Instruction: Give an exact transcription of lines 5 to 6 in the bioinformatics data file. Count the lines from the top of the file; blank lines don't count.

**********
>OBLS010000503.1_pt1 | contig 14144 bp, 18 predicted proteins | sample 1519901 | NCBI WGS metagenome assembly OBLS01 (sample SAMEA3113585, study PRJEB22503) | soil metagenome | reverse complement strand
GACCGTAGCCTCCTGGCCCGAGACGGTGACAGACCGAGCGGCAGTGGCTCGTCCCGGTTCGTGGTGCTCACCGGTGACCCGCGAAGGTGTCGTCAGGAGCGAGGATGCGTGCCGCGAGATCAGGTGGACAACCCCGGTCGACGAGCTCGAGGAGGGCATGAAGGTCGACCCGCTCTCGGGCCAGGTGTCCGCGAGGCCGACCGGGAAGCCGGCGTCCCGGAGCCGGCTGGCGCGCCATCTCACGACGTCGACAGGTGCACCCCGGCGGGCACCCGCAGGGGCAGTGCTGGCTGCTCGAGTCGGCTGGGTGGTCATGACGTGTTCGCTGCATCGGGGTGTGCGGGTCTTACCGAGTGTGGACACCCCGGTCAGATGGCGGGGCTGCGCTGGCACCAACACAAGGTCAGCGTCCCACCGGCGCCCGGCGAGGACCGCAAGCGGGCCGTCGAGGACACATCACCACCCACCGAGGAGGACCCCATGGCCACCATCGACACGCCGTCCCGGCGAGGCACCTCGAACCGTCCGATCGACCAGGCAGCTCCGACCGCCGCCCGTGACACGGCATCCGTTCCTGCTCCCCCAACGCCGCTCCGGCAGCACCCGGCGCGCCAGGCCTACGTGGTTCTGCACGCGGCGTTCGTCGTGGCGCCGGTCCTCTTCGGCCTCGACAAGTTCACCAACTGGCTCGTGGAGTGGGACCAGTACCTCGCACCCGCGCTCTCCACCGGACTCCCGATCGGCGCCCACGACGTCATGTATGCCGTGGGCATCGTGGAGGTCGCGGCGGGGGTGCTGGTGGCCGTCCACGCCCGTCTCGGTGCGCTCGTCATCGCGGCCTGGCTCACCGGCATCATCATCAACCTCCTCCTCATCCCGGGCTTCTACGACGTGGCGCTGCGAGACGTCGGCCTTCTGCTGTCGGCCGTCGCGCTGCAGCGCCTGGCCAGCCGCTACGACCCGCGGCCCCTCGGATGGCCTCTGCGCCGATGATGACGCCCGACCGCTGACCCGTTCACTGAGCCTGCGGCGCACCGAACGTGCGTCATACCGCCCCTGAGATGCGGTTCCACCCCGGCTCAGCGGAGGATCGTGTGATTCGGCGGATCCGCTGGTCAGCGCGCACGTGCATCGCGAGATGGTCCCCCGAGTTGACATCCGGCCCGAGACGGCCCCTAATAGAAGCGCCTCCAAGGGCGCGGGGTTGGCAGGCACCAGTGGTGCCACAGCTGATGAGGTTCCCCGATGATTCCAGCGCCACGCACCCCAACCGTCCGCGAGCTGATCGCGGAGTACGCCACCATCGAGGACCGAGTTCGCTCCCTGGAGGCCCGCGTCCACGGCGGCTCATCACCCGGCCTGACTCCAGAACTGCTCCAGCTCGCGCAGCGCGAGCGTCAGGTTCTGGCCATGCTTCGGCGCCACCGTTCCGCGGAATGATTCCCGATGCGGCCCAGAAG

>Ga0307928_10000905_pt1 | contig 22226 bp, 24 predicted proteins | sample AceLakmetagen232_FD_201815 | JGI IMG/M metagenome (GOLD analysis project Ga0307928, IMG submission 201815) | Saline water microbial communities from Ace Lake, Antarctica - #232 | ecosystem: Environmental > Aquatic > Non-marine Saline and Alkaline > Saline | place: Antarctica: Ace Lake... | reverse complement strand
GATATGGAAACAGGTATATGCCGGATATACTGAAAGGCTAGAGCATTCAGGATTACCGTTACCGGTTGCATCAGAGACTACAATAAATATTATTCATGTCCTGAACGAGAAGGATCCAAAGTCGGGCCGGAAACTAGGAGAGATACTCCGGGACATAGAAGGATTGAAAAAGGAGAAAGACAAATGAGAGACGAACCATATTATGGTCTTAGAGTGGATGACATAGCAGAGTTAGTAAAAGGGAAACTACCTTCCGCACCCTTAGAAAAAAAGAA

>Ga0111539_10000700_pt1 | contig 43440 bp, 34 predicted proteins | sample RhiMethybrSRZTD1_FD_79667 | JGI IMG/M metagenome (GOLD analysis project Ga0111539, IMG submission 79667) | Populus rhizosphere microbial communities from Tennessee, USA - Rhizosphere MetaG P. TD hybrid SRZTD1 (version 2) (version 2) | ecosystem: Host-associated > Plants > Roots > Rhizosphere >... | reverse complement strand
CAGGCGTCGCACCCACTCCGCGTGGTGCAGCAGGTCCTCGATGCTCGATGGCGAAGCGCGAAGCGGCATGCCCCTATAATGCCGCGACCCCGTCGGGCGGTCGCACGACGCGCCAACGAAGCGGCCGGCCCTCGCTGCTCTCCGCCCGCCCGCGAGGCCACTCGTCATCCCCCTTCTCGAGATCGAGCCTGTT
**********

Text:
>Ga0111539_10000700_pt1 | contig 43440 bp, 34 predicted proteins | sample RhiMethybrSRZTD1_FD_79667 | JGI IMG/M metagenome (GOLD analysis project Ga0111539, IMG submission 79667) | Populus rhizosphere microbial communities from Tennessee, USA - Rhizosphere MetaG P. TD hybrid SRZTD1 (version 2) (version 2) | ecosystem: Host-associated > Plants > Roots > Rhizosphere >... | reverse complement strand
CAGGCGTCGCACCCACTCCGCGTGGTGCAGCAGGTCCTCGATGCTCGATGGCGAAGCGCGAAGCGGCATGCCCCTATAATGCCGCGACCCCGTCGGGCGGTCGCACGACGCGCCAACGAAGCGGCCGGCCCTCGCTGCTCTCCGCCCGCCCGCGAGGCCACTCGTCATCCCCCTTCTCGAGATCGAGCCTGTT